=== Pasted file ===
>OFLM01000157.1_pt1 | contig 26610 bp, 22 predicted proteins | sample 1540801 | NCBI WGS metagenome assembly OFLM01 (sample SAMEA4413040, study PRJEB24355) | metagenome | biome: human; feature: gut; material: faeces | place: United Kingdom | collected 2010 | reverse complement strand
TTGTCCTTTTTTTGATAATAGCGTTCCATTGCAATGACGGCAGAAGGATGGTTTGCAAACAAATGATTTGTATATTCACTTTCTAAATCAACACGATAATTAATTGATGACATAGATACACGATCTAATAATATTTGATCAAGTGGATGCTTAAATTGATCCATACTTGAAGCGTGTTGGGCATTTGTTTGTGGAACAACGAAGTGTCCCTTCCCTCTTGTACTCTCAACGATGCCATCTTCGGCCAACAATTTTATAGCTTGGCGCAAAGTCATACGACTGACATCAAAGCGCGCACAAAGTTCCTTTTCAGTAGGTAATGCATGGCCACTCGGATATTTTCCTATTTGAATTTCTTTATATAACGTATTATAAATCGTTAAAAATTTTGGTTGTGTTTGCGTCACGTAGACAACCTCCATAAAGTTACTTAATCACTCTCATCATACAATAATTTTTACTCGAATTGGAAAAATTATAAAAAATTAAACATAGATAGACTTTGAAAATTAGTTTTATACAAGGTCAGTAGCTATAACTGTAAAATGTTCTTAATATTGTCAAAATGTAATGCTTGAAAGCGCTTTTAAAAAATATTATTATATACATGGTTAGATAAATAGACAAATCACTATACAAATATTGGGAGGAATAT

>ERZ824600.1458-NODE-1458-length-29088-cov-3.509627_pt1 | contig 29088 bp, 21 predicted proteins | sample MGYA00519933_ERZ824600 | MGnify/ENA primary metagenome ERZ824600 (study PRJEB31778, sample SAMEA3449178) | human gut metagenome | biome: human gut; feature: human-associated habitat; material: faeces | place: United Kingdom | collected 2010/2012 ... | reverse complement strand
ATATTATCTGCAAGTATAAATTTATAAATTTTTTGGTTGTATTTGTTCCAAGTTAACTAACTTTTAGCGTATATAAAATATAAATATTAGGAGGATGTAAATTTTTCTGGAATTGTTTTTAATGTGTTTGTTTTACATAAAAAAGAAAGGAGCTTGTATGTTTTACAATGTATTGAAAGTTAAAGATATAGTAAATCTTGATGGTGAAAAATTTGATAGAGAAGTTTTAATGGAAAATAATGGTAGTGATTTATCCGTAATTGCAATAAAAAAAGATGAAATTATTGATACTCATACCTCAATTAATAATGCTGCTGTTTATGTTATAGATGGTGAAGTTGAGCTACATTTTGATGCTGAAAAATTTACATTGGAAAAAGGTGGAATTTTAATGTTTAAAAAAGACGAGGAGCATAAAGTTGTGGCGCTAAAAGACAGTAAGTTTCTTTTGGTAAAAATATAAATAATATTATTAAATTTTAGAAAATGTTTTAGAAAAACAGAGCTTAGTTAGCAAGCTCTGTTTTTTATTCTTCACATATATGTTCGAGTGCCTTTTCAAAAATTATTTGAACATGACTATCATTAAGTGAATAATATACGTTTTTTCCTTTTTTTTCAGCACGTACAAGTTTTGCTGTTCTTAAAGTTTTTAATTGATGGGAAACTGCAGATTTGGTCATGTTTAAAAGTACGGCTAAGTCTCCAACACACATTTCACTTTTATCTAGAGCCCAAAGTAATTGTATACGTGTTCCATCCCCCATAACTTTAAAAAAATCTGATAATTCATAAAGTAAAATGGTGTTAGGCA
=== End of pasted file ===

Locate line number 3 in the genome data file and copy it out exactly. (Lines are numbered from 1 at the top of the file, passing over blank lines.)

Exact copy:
>ERZ824600.1458-NODE-1458-length-29088-cov-3.509627_pt1 | contig 29088 bp, 21 predicted proteins | sample MGYA00519933_ERZ824600 | MGnify/ENA primary metagenome ERZ824600 (study PRJEB31778, sample SAMEA3449178) | human gut metagenome | biome: human gut; feature: human-associated habitat; material: faeces | place: United Kingdom | collected 2010/2012 ... | reverse complement strand